The Pennsylvania Superior Court decision in Ungurian v. Beyzman is the latest in the trend of appellate cases systematically stripping away privilege protection for robust and candid, self-critical evaluation, and safety analysis by medical professionals and hospitals. This privilege protection, guaranteed by federal and state law, is essential to promoting patient safety and quality of care in our nation's hospitals.
Through the CARES Act and a series of Section 1135 Blanket Waivers and policy statements, the federal government has authorized expansive use of telehealth during the COVID-19 Public Health Emergency, creating an opportunity for the use of telehealth/telemedicine in providing healthcare services on the front lines of the COVID-19 pandemic. The CARES Act allocates $200 million to help the healthcare industry develop greater telehealth capabilities, and directs HHS to both expand reimbursement under the Medicare program and take steps to relax regulatory barriers that have inhibited telehealth expansion. But, to take full advantage, providers need to stay on top of a number of issues that will enable them to provide services that are both legally compliant and reimbursable under federal, state, and/or commercial insurance programs.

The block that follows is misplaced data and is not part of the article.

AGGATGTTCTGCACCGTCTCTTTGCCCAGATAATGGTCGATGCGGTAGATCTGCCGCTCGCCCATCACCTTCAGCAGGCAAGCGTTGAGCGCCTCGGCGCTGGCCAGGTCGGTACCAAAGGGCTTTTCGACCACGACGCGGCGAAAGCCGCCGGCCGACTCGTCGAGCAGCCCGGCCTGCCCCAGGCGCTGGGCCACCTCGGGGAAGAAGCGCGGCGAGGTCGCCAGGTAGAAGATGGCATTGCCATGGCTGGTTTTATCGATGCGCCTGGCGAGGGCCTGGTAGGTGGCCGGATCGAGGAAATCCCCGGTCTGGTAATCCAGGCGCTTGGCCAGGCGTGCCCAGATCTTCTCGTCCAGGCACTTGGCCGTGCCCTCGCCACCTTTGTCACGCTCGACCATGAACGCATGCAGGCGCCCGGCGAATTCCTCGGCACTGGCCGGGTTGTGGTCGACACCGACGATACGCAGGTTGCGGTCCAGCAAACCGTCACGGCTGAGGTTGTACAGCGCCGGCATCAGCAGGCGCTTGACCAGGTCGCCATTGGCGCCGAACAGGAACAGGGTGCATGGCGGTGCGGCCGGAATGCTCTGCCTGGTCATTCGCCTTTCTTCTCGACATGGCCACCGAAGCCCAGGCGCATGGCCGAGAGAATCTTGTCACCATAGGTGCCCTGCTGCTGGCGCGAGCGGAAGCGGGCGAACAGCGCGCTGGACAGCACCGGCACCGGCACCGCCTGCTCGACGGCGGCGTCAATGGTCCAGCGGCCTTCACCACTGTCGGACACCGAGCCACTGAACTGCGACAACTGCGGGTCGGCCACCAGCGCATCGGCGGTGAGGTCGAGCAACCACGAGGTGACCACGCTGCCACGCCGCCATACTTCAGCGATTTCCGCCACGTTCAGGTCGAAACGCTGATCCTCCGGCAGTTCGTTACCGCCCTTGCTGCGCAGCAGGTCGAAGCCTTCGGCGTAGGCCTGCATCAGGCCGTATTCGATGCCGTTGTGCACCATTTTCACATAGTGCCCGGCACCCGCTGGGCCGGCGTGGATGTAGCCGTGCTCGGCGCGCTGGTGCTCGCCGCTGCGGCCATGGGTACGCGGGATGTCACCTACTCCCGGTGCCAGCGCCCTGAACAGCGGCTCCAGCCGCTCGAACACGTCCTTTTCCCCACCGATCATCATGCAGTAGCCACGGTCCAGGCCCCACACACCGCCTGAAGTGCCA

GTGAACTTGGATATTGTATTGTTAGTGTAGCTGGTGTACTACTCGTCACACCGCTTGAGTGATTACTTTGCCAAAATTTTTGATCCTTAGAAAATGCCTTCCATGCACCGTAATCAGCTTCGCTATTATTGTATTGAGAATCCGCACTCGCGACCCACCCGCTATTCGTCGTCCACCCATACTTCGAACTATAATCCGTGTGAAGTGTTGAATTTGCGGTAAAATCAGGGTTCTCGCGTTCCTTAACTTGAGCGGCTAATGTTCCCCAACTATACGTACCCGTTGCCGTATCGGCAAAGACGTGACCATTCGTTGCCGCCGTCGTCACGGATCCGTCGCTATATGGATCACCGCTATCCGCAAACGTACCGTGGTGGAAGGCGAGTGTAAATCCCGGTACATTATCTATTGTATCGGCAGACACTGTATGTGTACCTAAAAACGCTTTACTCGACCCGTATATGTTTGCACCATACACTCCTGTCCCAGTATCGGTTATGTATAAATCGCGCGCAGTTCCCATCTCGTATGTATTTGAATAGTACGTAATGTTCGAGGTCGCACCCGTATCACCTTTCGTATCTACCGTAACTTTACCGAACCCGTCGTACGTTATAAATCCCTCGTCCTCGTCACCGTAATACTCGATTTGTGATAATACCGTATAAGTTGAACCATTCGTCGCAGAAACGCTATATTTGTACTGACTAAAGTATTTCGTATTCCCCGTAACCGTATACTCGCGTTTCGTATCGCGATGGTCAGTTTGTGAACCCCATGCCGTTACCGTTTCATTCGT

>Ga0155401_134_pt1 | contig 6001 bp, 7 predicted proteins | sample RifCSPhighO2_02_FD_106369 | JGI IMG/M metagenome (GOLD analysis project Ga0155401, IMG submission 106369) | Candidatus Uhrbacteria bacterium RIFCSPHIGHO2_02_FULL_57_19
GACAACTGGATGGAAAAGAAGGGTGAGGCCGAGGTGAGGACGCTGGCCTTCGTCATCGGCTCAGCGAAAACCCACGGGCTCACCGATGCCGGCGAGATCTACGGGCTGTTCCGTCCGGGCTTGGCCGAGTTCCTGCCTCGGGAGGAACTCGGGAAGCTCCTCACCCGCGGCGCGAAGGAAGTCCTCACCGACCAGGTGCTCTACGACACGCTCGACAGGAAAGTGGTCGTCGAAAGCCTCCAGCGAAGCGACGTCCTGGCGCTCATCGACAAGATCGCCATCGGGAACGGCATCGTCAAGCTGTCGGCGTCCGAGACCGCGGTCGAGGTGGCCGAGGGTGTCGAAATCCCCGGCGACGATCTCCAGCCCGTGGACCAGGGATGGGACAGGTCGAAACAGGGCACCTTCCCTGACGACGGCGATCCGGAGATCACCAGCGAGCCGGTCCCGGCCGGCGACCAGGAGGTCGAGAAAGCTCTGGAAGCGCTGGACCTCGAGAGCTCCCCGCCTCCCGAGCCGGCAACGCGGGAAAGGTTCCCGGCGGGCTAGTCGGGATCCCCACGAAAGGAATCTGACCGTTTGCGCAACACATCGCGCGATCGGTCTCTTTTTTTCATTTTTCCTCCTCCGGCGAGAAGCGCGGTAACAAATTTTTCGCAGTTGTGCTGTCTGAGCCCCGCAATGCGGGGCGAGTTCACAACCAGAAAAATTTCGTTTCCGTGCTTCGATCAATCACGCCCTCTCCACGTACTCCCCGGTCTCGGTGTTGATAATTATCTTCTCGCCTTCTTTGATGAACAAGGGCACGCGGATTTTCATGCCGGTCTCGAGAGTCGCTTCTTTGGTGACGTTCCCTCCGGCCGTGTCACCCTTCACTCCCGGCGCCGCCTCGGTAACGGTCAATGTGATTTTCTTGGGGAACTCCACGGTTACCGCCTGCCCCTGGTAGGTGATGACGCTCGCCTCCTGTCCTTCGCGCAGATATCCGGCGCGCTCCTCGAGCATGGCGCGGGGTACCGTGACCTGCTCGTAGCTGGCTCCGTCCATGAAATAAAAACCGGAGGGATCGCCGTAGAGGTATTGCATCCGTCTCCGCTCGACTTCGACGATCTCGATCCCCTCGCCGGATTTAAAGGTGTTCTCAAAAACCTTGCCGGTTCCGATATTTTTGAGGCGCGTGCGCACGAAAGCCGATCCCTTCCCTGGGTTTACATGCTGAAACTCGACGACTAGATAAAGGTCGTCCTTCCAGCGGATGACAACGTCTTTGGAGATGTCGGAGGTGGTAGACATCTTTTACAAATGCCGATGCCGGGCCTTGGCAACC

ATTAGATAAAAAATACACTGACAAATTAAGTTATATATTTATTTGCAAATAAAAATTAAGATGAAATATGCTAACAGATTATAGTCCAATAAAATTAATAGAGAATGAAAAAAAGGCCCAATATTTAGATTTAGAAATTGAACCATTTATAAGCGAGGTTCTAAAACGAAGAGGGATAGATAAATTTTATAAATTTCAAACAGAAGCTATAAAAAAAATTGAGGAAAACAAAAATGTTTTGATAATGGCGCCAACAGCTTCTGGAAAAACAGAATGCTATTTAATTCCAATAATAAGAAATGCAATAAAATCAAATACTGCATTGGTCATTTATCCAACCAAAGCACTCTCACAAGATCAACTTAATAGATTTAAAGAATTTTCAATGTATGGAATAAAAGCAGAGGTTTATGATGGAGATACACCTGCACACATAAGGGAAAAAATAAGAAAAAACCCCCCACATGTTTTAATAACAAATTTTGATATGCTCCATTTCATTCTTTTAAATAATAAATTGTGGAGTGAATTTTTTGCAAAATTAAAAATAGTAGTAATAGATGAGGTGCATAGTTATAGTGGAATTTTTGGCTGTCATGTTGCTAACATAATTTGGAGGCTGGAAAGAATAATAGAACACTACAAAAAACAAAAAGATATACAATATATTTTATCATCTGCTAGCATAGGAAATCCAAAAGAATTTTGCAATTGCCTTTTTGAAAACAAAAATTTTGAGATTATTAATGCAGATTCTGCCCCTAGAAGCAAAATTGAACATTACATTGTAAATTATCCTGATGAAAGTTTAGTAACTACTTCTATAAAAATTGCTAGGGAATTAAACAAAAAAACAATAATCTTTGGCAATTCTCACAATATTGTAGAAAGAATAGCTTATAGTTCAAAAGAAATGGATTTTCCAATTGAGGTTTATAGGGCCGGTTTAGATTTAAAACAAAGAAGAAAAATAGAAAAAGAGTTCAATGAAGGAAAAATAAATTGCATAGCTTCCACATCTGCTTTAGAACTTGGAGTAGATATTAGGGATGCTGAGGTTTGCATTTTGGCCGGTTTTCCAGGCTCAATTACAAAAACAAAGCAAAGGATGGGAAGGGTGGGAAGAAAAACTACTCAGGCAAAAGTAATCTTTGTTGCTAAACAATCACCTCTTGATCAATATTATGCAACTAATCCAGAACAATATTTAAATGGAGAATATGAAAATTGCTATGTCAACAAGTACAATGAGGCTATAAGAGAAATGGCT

On July 2, 2019, New Jersey Governor Phil Murphy signed the Jake Honig Compassionate Use Medical Cannabis Act into law, enacting sweeping reforms to New Jersey's Medical Marijuana Program, which, until 2018, had only 15,000 patients. The law became effective upon signing.
New Excess Compensation Tax for Exempt Organizations Creates New Burdens for Nonprofit Health Systems with Highly-Compensated Physician Leaders